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When I Was a Soldier

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  • Posted April 7, 2009

    more from this reviewer

    **** Do you like a descriptive, engaging read?

    The memoir, When I was a Soldier by Vålerie Zenatti it was a great book and kept me reading. This book really came out and told you the difference, feelings, emotions inside and out for Vålerie as a soldier. The overwhelming life changes and conflicts that Vålerie is going through is a big change for her. She is going to soldier camp training with no friends or family beside her, and doesn't know much about the life ahead of her. At the beginning of the book she is what seems like a normal teenage girl living a normal life with normal friends. But just as you begin to read on, you see her near future unravel pretty quickly.

    This book is a good read for girls into a reality story from the ages 10 and up. I would rate this 4 stars. Because it is a descriptive, detailed, and engaging read but it has a few confusing word choices. In my opinion, this book is an overall great learning experience for Vålerie, as well as for the reader. With the detail and description the author provides you with, you feel her pain and excitement as she is going on in her life.

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  • Anonymous

    Posted May 9, 2008

    A book for all ages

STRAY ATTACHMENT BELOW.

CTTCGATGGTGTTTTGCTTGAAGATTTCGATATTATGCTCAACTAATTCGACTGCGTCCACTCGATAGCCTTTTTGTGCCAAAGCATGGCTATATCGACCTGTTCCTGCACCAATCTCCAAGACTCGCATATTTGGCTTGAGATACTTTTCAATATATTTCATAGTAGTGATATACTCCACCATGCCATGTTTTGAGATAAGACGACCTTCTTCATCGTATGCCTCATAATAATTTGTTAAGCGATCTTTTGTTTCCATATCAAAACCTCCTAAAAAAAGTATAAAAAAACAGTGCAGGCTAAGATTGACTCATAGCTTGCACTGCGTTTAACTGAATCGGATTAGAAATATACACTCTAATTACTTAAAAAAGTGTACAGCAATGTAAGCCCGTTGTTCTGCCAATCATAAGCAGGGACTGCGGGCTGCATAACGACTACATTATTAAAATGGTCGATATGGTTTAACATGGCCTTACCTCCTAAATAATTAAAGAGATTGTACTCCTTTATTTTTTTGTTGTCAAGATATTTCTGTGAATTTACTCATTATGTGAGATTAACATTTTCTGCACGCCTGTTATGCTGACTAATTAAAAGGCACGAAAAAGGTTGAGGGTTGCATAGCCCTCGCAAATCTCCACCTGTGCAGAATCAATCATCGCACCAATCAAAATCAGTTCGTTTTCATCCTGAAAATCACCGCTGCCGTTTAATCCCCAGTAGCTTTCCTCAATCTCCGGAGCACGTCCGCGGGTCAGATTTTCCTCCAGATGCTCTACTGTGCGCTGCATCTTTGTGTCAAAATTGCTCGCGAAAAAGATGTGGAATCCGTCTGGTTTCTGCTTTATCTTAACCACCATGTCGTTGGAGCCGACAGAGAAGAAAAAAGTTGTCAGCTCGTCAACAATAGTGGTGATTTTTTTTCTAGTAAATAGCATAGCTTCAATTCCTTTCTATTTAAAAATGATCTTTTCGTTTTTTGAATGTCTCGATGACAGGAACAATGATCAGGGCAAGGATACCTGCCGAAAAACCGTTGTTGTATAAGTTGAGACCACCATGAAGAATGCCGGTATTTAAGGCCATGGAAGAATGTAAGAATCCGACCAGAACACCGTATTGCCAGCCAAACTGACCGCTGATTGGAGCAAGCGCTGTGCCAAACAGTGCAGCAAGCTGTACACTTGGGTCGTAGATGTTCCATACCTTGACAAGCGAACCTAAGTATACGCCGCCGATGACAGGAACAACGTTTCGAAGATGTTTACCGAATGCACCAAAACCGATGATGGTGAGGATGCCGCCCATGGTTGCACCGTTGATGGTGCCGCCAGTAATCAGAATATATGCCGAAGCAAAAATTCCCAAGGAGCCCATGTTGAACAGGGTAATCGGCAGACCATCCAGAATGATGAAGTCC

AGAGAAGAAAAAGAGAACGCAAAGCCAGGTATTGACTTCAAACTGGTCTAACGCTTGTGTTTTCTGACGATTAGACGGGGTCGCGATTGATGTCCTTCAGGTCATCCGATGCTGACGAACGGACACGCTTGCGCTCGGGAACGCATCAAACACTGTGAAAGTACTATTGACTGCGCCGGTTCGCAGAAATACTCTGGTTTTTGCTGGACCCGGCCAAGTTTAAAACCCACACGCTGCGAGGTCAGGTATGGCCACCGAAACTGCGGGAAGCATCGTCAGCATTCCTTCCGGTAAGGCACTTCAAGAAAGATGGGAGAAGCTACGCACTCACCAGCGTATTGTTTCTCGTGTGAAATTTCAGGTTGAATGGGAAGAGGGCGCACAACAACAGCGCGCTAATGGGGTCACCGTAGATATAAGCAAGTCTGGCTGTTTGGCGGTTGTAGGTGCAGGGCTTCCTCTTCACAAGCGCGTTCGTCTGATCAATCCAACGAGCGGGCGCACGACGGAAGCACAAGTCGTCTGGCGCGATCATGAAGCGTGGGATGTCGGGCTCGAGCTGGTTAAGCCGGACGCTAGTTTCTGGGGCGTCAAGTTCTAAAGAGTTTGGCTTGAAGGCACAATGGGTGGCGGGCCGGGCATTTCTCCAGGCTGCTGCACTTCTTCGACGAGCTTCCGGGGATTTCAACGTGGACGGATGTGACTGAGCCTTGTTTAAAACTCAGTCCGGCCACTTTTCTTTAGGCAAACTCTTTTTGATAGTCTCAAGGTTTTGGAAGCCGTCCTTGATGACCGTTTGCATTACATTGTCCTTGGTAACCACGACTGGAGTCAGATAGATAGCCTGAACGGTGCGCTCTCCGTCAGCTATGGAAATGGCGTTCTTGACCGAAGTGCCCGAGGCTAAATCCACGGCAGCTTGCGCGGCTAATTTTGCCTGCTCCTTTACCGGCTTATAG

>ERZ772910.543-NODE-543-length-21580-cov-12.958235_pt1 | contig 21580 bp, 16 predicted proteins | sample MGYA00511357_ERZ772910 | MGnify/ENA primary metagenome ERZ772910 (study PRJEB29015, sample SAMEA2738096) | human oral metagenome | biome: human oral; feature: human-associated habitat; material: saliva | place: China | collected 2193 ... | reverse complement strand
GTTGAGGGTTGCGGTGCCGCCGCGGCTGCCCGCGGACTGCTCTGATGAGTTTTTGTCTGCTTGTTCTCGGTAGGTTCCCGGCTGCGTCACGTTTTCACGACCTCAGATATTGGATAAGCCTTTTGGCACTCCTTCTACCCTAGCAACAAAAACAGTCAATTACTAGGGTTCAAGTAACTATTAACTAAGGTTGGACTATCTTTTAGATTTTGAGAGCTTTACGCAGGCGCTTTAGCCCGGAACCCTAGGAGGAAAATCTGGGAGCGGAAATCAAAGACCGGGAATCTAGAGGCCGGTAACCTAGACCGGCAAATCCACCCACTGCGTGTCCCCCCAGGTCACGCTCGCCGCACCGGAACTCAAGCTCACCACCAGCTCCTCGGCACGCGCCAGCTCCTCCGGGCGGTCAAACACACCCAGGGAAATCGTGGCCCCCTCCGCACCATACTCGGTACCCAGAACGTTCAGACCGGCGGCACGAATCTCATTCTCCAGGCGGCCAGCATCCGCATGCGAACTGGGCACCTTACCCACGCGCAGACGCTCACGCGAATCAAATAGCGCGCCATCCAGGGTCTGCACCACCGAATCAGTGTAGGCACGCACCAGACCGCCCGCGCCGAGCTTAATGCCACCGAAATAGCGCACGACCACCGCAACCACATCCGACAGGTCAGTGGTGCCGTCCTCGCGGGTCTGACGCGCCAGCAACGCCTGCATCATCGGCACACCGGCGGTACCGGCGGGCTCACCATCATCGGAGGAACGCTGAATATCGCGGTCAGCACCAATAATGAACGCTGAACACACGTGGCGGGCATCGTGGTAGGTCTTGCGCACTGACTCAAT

When I was a Soldier by Valerie Zenatti was a very different book than I¿m used to reading, most books about war are filled with action and heroism, but this book was totally different. The memoir doesn¿t focus on battles and fighting, it revolves around a girl soldier in `peacetime¿. It begins with her just getting through high school and taking a test called the `Bac¿, which are a series of test not unlike our finals for high school. What it isn¿t clear whether or not Valerie had to do military service but was excited about it, or if she wanted to do it willingly regardless. When I was a soldier was definitely intended for young people or teenagers and without doubt was meant for a foreign audience and not for those that live in Israel because it gives an idea of what it would be like for a foreigner immigrating there. In fact it gives an outsiders experience of the situation. What¿s more is the fact that Valerie herself is an outsider being a French Jew it gives her a somewhat complex relationship to her Israeli identity and nationality. It is not surprising that Valerie struggles to come to terms with many of Israel's most daunting political and social problems, such as its relationship to the Palestinian people. Many times throughout the book she repeatedly questions what the Israeli government is doing to the Palestinians although she is enthusiastic about her job in the military where, ironically her job involves monitoring them in a secret outpost. When I Was A Soldier is most powerful when it manages to examine these difficult issues for their emotional weight on a girl entering adulthood, and not in terms of their general political importance. Although the teenage aspect makes the book easier to relate with the fact that it¿s a teenage girl gives it a different spin on situations, which could probably do with less dramatization, nonetheless this book is filled with situations that I can relate to such as being in high school and just dreaming of where and when I will get to basic training and then where I will be posted after. What¿s more what Valerie goes through faces many young people today and I would definitely recommend this book to them. Apart from the relationship that the reader can have between reader and main character about the teenage years When I Was A Soldier also touches base on the truth about life when it comes to friends and family, and that is the separation of the two. Even today military families are strained due to one or even two family members drifting apart as a result of war, being shipped to Iraq Afghanistan and other war zones. Valerie even points out that her friends don¿t seem to be so close anymore rarely hearing from each other, this coupled with her rigorous course at the secret service base where no one was allowed to even talk about it lead Valerie to have some kind of a panic attack that they would not tell he why she he had it, even after her superiors kept pushing her to her limits. All of us have had parents and can at one time or another relate to what Valerie was going through, having someone pushing you to get better grades, to run faster, or become stronger. Being challenged is good, but there must be a limit somewhere, I felt a little disgusted at the way the commanding officers push only one person in the entire unit singling her out and pushing her to the brink. There is one significant reason I liked this book and it is also the reason I chose it, on the back cover it tells that girls and boys or in this case men and women are equals even if they don¿t receive the same training, but that doesn¿t matter in a job the most qualified person gets the job done, gender has no say in who is chosen for a position and it is demonstrated in Valerie¿s post where there are male and female officers ordering other male or female enlisted of lower rank. This is definitely a must read book for anyone not just for young adults.

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